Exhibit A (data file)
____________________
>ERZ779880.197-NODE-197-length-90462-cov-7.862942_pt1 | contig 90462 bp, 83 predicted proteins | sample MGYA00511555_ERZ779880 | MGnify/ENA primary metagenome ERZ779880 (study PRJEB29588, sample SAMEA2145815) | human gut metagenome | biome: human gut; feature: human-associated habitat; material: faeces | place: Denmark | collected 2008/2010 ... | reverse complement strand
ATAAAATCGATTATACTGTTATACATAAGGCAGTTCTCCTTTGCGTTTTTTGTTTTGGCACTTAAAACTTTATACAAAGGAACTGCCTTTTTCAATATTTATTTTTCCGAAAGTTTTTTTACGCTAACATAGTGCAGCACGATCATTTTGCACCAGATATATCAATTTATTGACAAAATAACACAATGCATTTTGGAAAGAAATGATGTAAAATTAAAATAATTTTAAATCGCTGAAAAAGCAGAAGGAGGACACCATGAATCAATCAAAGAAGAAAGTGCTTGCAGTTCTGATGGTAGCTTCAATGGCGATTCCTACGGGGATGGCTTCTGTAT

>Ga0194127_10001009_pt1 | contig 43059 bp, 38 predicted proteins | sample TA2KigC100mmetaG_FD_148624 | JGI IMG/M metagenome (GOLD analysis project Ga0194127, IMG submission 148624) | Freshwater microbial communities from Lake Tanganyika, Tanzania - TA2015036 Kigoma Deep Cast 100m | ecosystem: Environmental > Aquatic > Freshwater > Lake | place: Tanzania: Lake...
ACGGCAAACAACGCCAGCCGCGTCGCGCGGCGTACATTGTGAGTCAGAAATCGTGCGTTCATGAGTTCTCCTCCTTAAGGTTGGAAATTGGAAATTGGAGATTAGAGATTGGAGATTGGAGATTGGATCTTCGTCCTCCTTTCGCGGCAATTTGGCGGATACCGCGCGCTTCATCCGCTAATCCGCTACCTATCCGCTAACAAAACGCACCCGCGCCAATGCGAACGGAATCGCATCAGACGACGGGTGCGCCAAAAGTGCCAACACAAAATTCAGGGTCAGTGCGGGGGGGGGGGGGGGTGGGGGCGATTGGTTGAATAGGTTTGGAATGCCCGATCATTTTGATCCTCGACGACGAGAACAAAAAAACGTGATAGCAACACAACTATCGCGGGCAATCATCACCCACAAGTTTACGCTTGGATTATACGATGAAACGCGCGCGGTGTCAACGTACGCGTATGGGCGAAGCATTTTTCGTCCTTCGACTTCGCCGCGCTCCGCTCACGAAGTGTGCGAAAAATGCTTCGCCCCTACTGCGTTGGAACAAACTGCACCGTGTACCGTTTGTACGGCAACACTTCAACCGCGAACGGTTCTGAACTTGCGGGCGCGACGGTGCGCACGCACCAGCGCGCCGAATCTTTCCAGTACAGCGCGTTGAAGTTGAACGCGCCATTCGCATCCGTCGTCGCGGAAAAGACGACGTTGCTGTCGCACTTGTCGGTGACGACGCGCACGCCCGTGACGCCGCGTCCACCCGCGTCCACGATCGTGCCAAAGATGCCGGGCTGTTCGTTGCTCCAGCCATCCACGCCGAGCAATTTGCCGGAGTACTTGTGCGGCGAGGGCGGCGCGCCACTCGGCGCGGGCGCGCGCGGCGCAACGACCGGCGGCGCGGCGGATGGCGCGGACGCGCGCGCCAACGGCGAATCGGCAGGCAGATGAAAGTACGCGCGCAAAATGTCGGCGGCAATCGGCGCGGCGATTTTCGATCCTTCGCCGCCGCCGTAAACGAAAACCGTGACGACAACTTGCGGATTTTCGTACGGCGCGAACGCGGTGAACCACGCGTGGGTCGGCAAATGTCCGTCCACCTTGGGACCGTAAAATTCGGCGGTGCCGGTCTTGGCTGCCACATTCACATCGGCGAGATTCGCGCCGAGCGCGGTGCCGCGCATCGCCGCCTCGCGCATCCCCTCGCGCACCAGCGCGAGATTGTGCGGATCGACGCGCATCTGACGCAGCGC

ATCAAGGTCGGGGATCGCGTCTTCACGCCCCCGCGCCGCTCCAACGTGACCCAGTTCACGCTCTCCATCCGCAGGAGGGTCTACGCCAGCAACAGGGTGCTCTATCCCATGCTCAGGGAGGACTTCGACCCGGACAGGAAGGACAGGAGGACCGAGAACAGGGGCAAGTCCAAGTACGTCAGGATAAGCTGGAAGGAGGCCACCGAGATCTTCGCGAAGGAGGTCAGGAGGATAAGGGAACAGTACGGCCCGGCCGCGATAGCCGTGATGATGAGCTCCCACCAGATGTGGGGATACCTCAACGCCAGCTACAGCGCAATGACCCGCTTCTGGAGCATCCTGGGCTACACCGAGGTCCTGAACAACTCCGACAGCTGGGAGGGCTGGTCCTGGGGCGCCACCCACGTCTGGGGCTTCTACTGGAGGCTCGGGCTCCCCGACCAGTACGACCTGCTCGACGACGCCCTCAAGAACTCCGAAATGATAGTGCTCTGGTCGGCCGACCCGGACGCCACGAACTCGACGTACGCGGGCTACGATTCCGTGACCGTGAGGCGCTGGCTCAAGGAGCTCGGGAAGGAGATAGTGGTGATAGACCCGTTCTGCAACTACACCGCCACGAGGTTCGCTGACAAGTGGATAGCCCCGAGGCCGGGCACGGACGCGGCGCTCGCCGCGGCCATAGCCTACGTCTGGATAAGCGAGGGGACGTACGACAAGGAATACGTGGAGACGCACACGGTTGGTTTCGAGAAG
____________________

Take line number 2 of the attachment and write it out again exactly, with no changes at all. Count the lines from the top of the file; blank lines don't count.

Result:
ATAAAATCGATTATACTGTTATACATAAGGCAGTTCTCCTTTGCGTTTTTTGTTTTGGCACTTAAAACTTTATACAAAGGAACTGCCTTTTTCAATATTTATTTTTCCGAAAGTTTTTTTACGCTAACATAGTGCAGCACGATCATTTTGCACCAGATATATCAATTTATTGACAAAATAACACAATGCATTTTGGAAAGAAATGATGTAAAATTAAAATAATTTTAAATCGCTGAAAAAGCAGAAGGAGGACACCATGAATCAATCAAAGAAGAAAGTGCTTGCAGTTCTGATGGTAGCTTCAATGGCGATTCCTACGGGGATGGCTTCTGTAT